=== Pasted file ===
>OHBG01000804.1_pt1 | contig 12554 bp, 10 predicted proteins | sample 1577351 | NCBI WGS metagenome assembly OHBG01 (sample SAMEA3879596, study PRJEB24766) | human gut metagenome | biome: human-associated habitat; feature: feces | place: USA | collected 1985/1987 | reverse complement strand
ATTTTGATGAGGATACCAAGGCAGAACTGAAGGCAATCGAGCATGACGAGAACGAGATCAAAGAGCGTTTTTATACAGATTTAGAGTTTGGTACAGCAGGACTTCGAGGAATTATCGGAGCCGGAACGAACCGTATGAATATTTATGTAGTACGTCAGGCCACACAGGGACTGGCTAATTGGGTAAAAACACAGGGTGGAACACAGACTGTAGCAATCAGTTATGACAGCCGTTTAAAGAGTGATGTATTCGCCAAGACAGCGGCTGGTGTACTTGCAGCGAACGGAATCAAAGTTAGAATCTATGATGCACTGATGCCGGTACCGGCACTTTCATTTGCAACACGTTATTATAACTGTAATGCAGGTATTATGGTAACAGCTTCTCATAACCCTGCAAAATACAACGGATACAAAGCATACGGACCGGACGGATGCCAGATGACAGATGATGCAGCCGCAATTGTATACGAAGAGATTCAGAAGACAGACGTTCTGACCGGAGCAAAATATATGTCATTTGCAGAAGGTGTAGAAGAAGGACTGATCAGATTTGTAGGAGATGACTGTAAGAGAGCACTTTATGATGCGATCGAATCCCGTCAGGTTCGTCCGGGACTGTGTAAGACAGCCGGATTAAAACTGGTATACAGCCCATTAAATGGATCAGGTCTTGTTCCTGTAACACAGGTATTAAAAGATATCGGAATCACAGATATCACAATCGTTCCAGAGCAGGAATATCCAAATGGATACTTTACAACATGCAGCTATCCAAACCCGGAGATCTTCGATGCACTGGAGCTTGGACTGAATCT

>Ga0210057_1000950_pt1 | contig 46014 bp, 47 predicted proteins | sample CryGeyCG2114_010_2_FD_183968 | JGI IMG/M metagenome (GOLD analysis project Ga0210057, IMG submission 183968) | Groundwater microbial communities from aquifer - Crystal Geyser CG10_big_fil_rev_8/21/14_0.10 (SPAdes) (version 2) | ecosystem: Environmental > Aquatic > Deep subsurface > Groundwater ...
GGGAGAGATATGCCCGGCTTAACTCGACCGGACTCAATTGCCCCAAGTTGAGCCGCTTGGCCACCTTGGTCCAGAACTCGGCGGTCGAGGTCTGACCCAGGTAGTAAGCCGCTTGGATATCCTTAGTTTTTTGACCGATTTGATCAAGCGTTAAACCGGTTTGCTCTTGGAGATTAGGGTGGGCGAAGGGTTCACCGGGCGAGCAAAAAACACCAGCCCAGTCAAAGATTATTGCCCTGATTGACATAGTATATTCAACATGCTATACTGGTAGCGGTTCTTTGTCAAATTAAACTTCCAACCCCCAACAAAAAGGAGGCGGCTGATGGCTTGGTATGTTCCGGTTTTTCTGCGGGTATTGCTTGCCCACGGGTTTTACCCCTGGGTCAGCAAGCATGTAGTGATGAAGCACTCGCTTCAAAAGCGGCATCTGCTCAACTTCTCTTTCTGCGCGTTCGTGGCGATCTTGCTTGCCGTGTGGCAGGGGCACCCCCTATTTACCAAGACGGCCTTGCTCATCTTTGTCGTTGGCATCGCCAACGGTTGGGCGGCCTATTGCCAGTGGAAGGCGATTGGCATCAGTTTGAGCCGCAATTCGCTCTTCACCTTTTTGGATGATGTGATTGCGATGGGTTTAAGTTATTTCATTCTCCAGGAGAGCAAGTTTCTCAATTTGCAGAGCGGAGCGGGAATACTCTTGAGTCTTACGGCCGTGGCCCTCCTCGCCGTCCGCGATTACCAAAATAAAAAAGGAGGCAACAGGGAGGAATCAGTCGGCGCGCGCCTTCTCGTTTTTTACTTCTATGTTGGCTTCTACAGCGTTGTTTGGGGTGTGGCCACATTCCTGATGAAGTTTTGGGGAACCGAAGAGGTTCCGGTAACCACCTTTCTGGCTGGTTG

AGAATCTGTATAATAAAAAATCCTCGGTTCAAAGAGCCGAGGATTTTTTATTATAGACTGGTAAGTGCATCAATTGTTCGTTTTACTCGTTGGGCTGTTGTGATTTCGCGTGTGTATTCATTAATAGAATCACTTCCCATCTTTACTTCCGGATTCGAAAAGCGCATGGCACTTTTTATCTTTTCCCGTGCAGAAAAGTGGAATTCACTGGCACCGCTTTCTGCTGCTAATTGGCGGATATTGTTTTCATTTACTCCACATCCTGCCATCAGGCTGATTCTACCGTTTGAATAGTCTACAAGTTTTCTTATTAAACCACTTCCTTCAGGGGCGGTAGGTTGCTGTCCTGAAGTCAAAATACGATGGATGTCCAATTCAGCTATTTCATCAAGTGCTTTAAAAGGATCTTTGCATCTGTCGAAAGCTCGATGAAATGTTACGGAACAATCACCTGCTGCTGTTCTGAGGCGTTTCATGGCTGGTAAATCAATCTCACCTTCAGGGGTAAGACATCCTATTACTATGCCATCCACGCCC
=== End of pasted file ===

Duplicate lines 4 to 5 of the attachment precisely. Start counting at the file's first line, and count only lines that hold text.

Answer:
GGGAGAGATATGCCCGGCTTAACTCGACCGGACTCAATTGCCCCAAGTTGAGCCGCTTGGCCACCTTGGTCCAGAACTCGGCGGTCGAGGTCTGACCCAGGTAGTAAGCCGCTTGGATATCCTTAGTTTTTTGACCGATTTGATCAAGCGTTAAACCGGTTTGCTCTTGGAGATTAGGGTGGGCGAAGGGTTCACCGGGCGAGCAAAAAACACCAGCCCAGTCAAAGATTATTGCCCTGATTGACATAGTATATTCAACATGCTATACTGGTAGCGGTTCTTTGTCAAATTAAACTTCCAACCCCCAACAAAAAGGAGGCGGCTGATGGCTTGGTATGTTCCGGTTTTTCTGCGGGTATTGCTTGCCCACGGGTTTTACCCCTGGGTCAGCAAGCATGTAGTGATGAAGCACTCGCTTCAAAAGCGGCATCTGCTCAACTTCTCTTTCTGCGCGTTCGTGGCGATCTTGCTTGCCGTGTGGCAGGGGCACCCCCTATTTACCAAGACGGCCTTGCTCATCTTTGTCGTTGGCATCGCCAACGGTTGGGCGGCCTATTGCCAGTGGAAGGCGATTGGCATCAGTTTGAGCCGCAATTCGCTCTTCACCTTTTTGGATGATGTGATTGCGATGGGTTTAAGTTATTTCATTCTCCAGGAGAGCAAGTTTCTCAATTTGCAGAGCGGAGCGGGAATACTCTTGAGTCTTACGGCCGTGGCCCTCCTCGCCGTCCGCGATTACCAAAATAAAAAAGGAGGCAACAGGGAGGAATCAGTCGGCGCGCGCCTTCTCGTTTTTTACTTCTATGTTGGCTTCTACAGCGTTGTTTGGGGTGTGGCCACATTCCTGATGAAGTTTTGGGGAACCGAAGAGGTTCCGGTAACCACCTTTCTGGCTGGTTG

AGAATCTGTATAATAAAAAATCCTCGGTTCAAAGAGCCGAGGATTTTTTATTATAGACTGGTAAGTGCATCAATTGTTCGTTTTACTCGTTGGGCTGTTGTGATTTCGCGTGTGTATTCATTAATAGAATCACTTCCCATCTTTACTTCCGGATTCGAAAAGCGCATGGCACTTTTTATCTTTTCCCGTGCAGAAAAGTGGAATTCACTGGCACCGCTTTCTGCTGCTAATTGGCGGATATTGTTTTCATTTACTCCACATCCTGCCATCAGGCTGATTCTACCGTTTGAATAGTCTACAAGTTTTCTTATTAAACCACTTCCTTCAGGGGCGGTAGGTTGCTGTCCTGAAGTCAAAATACGATGGATGTCCAATTCAGCTATTTCATCAAGTGCTTTAAAAGGATCTTTGCATCTGTCGAAAGCTCGATGAAATGTTACGGAACAATCACCTGCTGCTGTTCTGAGGCGTTTCATGGCTGGTAAATCAATCTCACCTTCAGGGGTAAGACATCCTATTACTATGCCATCCACGCCC